“I know people who have been with the disease for more than 35 years and are still going about their businesses, and you cannot tell what their status is by looking at them,” Mr. Barrow said during a press conference held at the National Aids Secretariat on Tuesday November 27, meant to discuss this year’s World Aids Day.
Over the years, there has been an increase in access to voluntary testing and counseling and treatment services for people living with HIV in The Gambia.
The first cases of HIV/AIDS in The Gambia were discovered in 1986, and today, some 18 to 26, 000 people are living with the virus, according to estimates by the agency, UNAIDS.
It is close to 27 years now since HIV/AIDS was discovered in The Gambia and there have been a lot of progress, Mr. Barrow said, the highest level of prevalence was 2.8 percent (%) and ever since the prevalence has been between 1.2% and 1.67%.
However, an estimated 500 people still die of HIV/AIDS or related diseases every year in The Gambia, meaning some 6000 people might have die of the disease since the turn of the new millennium.
The theme from last year is “Getting to zero”, an advocacy and action-oriented campaign set in motion by world leaders to ensure "Zero new HIV infections, Zero AIDS-related deaths, and Zero discrimination."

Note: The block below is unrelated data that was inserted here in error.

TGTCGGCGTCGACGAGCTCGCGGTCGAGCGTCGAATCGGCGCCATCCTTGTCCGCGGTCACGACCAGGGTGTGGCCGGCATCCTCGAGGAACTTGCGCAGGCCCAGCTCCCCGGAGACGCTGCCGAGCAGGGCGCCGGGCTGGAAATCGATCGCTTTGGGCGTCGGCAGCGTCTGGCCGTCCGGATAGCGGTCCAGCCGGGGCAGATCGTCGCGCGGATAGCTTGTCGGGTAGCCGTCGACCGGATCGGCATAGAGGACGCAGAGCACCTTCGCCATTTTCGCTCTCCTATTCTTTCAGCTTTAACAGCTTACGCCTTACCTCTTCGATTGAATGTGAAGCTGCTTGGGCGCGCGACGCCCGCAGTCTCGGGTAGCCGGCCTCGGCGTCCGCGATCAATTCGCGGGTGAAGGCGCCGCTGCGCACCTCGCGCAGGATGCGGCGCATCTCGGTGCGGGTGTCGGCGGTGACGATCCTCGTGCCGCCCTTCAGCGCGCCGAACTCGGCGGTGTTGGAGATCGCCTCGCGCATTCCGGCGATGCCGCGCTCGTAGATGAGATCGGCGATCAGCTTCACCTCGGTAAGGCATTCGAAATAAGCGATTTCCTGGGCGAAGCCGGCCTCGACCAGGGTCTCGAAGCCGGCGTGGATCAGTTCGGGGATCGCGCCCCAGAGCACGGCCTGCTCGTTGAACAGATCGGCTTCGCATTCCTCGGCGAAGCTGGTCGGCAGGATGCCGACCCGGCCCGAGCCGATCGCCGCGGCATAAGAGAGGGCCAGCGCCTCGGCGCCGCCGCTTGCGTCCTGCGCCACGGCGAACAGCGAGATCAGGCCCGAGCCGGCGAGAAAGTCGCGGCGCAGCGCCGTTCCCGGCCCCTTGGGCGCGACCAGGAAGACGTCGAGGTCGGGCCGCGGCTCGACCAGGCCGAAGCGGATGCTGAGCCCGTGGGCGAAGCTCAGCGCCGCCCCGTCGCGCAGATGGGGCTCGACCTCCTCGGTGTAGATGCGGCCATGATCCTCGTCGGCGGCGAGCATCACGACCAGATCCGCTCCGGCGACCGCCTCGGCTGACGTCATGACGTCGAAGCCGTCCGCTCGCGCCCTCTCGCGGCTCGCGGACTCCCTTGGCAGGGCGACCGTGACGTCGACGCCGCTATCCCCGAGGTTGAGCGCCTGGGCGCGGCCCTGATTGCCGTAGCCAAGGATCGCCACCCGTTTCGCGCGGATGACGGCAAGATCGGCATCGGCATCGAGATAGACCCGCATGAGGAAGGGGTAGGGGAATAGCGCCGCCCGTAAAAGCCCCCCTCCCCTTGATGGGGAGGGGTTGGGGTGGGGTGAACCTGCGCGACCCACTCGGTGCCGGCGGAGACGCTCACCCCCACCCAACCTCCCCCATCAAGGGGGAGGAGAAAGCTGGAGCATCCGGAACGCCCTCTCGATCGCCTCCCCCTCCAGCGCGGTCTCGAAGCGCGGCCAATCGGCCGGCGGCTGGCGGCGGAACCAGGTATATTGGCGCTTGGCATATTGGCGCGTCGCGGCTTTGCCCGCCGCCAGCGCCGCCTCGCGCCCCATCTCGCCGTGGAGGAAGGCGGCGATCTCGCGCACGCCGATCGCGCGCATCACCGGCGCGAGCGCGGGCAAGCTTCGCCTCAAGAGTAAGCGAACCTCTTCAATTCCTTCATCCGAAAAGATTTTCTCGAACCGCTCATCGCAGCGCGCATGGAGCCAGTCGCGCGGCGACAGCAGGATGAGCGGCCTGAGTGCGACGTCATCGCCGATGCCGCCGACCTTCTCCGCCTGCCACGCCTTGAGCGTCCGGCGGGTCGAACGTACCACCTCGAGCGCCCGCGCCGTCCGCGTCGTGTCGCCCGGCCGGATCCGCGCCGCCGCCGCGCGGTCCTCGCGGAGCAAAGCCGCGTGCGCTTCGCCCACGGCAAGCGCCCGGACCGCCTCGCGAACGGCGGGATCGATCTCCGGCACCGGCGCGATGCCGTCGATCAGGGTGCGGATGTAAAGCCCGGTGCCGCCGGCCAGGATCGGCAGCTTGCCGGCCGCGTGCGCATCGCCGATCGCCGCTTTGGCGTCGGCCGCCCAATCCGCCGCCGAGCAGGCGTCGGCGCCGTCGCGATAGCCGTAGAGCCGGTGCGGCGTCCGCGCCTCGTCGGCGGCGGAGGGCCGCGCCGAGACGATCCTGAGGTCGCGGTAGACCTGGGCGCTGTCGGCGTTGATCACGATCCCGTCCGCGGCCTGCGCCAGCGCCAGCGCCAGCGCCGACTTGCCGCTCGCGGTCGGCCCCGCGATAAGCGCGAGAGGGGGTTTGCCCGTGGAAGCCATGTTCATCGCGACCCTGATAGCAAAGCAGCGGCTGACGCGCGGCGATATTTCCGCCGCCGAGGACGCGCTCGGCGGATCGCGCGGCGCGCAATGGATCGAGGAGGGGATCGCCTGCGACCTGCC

World Aids Day is marked globally on 1st December. In the Gambia, the NAS in collaboration with the UNAIDS Country Office, AATG, the National Aids Control Programme (NACP) and other partners will mark the Day with a calendar of event that will end in mid December.
On a general outlook, there have been promising results in the fight against HIV/AIDS, including The Gambia.
UNAIDS Country Officer in The Gambia Mr. Nuha Ceesay said there have been more than 50% drop in new HIV infections across 25 countries since 2001, of which 13 countries are in sub-Saharan Africa, a region most affected by HIV.
High prevalence countries like Malawi have seen a 73% reduction in HIV infections and Botswana records a 71% drop.
The pace of progress is quickening in the wake of a global 60% increase in the numbers of people on treatment in the last two years. Six countries have seen a 40% decrease in the number of new infections in children in the last two years.
An optimistic Mr. Ceesay said achieving zero new infections in children is possible the UNAIDS to believe since half of all reductions in new HIV infections in the last two years have been among children.
Also, countries like Botswana, Namibia, Rwanda, Swaziland and Zambia have achieved more than 80% coverage of HIV treatment.
Written by Modou S. Joof